Compensation for CEOs in the S&P 500 declined from a median of $10.6 million in 2014 to $10.3 million in 2015, according to new analysis from Mercer.
This decrease – the first in at least five years – is primarily attributable to lower short-term incentives, which fell from $2.0 million in 2014 to $1.9 million in 2015, the smallest payout relative to target since 2011. The lower pay also tracks a decrease in median revenue among the companies, from $9.7 billion in 2014 to $9.4 billion in 2015.
“When revenue goes down, profit metrics are likely to be affected,” said Ted Jarvis, Mercer’s Global Director of Executive Rewards Data, Research and Publications. “Since virtually all companies incorporate profit in some form in their short-term incentives, it stands to reason that payouts associated with these metrics would be reduced.”
According to Mercer’s analysis, long-term incentives barely budged in 2015, up just 1% to $7.4 million. The growth came from smaller companies in the S&P 500, namely those companies not in the S&P 100 (Other 400). Companies in the S&P 100, the largest companies in the S&P 500, reduced long-term incentives by 4% to $11.1 million.
“The S&P 100 companies reined in many key areas of pay last year. For this group, median base salaries were unchanged from 2014 levels, whereas salaries for the Other 400 went up just more than 1%,” said Jarvis.
The short-term incentive payout for CEOs of the S&P 100 also fell significantly, from 131% of target last year to 111% in 2015. These incentives for the Other 400 experienced a sharp decline in 2015, as well – to 108% of target from 118% in 2014.
According to Jarvis, the disparity between larger and smaller companies may be due to the Energy sector, which has higher representation in the S&P 100 than the Other 400, and the skid in oil prices, which delivered an economic blow to the industry.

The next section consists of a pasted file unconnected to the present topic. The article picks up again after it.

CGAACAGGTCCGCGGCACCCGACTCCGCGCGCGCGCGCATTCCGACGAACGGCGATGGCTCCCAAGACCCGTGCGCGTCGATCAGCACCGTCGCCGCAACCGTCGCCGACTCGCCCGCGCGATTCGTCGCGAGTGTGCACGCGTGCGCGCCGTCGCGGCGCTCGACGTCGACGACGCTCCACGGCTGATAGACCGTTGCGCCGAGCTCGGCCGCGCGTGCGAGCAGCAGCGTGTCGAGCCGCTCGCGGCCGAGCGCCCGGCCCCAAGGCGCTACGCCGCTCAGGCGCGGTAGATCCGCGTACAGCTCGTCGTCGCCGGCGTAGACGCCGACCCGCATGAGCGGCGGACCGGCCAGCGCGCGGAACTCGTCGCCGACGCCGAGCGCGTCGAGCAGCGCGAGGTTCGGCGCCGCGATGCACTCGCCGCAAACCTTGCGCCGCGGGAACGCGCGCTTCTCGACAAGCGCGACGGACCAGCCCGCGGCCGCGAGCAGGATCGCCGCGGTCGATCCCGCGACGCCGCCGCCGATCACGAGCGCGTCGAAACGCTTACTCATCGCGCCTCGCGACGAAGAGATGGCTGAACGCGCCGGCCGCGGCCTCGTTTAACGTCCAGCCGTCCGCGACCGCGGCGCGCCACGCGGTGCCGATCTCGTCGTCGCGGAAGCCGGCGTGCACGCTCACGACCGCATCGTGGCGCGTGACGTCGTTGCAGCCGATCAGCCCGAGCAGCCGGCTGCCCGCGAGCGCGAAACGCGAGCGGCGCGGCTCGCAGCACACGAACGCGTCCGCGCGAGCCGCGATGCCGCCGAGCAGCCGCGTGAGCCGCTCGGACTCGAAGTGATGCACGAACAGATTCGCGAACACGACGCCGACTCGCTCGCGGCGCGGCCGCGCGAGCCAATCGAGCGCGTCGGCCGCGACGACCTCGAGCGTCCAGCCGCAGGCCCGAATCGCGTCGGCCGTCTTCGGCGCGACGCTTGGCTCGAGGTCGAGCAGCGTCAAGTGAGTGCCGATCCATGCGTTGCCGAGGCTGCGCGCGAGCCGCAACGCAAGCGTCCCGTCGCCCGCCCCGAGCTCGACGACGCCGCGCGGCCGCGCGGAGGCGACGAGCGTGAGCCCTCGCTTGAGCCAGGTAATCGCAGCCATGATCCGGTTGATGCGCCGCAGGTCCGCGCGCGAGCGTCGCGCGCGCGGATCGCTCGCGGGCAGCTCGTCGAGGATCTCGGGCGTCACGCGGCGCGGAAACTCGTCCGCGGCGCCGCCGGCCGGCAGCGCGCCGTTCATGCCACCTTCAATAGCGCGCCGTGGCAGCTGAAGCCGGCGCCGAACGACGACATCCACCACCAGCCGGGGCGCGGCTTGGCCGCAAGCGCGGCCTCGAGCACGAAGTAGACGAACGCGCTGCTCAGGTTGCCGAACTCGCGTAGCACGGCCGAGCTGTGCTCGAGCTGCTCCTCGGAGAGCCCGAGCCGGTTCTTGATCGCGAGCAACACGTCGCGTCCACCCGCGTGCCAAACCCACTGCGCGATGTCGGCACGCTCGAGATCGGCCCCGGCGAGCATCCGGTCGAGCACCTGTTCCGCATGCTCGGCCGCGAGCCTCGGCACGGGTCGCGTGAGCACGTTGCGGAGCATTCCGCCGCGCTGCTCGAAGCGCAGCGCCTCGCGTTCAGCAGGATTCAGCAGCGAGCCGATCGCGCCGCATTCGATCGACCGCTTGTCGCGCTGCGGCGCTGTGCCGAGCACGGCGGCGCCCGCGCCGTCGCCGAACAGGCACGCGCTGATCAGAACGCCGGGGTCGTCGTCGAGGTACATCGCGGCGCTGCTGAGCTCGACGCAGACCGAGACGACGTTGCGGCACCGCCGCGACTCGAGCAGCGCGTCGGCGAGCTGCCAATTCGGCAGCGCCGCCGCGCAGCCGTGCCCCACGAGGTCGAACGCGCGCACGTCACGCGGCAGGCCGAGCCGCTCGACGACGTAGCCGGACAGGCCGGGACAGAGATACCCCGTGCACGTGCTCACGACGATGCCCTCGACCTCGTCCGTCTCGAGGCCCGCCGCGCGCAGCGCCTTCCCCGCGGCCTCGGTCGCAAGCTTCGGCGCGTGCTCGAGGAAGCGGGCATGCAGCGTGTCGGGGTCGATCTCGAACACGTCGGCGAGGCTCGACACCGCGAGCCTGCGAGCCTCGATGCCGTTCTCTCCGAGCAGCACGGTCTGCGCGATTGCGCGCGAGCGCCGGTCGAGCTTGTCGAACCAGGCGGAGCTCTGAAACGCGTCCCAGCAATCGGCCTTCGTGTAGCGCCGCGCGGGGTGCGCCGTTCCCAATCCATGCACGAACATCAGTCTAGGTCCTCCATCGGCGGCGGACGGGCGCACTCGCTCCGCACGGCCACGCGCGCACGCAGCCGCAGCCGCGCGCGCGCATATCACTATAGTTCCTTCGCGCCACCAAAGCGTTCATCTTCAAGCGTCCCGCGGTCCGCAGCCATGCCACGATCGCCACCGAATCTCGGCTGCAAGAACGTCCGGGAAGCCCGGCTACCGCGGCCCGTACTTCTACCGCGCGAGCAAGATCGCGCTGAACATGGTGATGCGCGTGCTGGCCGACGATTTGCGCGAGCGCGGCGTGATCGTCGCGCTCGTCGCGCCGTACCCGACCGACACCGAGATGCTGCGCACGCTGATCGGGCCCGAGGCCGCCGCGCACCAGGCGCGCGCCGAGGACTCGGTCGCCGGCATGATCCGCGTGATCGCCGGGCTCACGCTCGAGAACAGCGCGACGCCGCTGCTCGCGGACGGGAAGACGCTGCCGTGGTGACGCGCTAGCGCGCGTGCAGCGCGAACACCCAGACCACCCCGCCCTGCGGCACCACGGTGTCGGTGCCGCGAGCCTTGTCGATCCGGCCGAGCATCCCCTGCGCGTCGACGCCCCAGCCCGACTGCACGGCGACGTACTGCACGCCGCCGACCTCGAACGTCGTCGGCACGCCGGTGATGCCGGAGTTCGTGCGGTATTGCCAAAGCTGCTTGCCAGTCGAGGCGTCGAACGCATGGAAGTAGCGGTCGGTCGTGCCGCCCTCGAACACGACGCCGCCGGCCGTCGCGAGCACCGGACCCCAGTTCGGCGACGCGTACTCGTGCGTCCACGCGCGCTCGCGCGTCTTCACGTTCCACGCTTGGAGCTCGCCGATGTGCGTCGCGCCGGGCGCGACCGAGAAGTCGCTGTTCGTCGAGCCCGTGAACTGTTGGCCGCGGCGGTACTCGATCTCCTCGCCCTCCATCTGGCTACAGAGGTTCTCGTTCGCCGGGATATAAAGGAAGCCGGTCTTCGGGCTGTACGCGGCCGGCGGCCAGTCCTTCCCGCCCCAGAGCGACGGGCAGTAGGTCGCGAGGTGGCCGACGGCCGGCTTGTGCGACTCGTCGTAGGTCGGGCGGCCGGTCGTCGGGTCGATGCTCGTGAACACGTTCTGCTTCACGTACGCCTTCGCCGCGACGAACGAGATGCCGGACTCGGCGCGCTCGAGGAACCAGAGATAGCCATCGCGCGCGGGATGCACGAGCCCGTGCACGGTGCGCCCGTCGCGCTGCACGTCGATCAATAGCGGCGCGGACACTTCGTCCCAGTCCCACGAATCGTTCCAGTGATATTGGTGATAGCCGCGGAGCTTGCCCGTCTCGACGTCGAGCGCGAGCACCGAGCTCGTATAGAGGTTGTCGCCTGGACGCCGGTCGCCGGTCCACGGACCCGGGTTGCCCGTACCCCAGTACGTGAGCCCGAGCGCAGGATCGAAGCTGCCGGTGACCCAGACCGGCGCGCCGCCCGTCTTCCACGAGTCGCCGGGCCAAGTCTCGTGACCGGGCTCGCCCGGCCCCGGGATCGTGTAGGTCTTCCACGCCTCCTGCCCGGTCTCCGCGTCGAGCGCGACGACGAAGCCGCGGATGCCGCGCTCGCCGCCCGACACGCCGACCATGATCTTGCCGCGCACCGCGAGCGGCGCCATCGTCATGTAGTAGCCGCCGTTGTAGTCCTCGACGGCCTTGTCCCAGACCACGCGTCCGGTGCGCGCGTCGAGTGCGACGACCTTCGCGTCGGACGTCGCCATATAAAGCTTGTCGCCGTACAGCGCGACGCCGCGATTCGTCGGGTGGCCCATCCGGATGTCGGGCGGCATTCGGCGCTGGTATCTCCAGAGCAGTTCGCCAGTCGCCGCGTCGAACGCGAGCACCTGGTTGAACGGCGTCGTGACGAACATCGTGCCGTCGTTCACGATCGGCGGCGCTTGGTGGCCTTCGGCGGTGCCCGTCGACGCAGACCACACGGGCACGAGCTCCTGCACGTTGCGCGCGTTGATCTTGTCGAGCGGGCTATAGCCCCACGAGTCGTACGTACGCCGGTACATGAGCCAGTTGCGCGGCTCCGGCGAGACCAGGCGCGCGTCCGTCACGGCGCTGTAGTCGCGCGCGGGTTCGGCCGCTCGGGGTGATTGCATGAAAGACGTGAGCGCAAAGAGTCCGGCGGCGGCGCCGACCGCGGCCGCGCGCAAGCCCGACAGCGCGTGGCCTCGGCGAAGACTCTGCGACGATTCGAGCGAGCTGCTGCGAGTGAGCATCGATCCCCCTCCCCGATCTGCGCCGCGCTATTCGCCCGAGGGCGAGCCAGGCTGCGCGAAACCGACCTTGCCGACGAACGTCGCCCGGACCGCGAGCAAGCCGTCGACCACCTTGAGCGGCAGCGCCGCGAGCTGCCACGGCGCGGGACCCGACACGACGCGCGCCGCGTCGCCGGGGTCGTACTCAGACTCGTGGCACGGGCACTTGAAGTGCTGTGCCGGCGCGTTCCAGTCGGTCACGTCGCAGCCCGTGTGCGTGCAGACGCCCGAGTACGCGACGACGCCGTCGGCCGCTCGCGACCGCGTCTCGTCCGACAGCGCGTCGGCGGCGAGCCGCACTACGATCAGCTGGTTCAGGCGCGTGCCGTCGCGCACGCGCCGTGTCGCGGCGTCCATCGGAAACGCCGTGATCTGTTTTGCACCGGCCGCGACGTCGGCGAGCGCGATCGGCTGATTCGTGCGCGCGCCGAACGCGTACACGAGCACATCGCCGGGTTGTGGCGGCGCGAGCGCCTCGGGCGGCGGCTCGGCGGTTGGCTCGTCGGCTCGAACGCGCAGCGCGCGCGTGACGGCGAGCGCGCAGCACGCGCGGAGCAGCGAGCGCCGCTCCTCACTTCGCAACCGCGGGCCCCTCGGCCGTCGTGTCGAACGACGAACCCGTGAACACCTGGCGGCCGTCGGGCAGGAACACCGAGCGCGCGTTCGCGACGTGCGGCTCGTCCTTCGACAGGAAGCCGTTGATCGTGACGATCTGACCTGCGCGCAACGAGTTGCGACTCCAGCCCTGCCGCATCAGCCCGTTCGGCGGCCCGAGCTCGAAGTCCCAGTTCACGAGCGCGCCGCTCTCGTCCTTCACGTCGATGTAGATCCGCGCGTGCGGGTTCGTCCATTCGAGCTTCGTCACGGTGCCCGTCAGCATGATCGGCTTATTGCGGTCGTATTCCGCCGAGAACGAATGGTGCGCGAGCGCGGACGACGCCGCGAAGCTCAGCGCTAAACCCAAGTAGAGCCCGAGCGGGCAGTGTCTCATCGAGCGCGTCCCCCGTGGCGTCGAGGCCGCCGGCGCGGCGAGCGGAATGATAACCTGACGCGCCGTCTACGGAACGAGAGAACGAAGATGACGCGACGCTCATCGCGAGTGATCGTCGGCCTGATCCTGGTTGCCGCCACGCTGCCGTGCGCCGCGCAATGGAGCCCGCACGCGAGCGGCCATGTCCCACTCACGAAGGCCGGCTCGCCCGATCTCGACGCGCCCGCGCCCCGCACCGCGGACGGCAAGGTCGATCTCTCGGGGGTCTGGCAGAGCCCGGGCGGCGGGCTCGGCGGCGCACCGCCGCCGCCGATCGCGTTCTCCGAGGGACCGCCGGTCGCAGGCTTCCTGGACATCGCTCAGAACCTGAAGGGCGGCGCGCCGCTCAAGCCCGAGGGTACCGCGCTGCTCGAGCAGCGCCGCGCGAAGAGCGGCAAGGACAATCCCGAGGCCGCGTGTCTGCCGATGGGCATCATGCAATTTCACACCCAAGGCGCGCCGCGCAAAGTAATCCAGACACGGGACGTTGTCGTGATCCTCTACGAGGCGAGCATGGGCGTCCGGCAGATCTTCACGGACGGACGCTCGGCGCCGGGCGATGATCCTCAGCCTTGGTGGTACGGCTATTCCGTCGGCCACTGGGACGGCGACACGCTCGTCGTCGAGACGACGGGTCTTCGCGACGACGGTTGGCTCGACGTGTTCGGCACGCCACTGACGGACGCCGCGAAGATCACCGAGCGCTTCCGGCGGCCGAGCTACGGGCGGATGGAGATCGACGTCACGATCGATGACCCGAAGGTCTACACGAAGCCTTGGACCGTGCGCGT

Use of stock options continues to decline
The past five years witnessed an inverse usage of long-term incentive vehicles as the prevalence of stock options among S&P 500 companies shrank to 57% in 2015 from 72% in 2011. Over the same period, performance share usage increased from 76% to 87% and time-vesting shares remained steady at 59%.
“These disparities between the S&P 100 and the Other 400 in usage may be explained by the recent ascent of performance shares among the Other 400 companies, whereas the S&P 100 companies have been a consistently strong user of these vehicles between 2011 and 2015,” said Jarvis.
Additionally, the S&P 100 has notably reduced its reliance on both service-vesting shares and stock options. In 2011, companies in the S&P 100 granted service-vesting restricted stock at a rate of 59% and stock options at a rate of 73%. In the most recently completed fiscal year, 46% of these companies granted time-based stock and 50% granted stock options.
“If these trends continue, grants of stock options will become a minority practice among this group in the future,” said Jarvis.
According to Jack Connell, a Partner with Mercer specializing in executive compensation, “Stock options lead to the biggest burn rate and overall dilution given their lengthy timeframe. As third-party proxy advisors push companies to manage burn rate and overhang, option use will decline relative to full-value shares.”
Time-vesting options, the most common type, can also cause an irreversible hit to the income, which is not the case for some performance-based awards.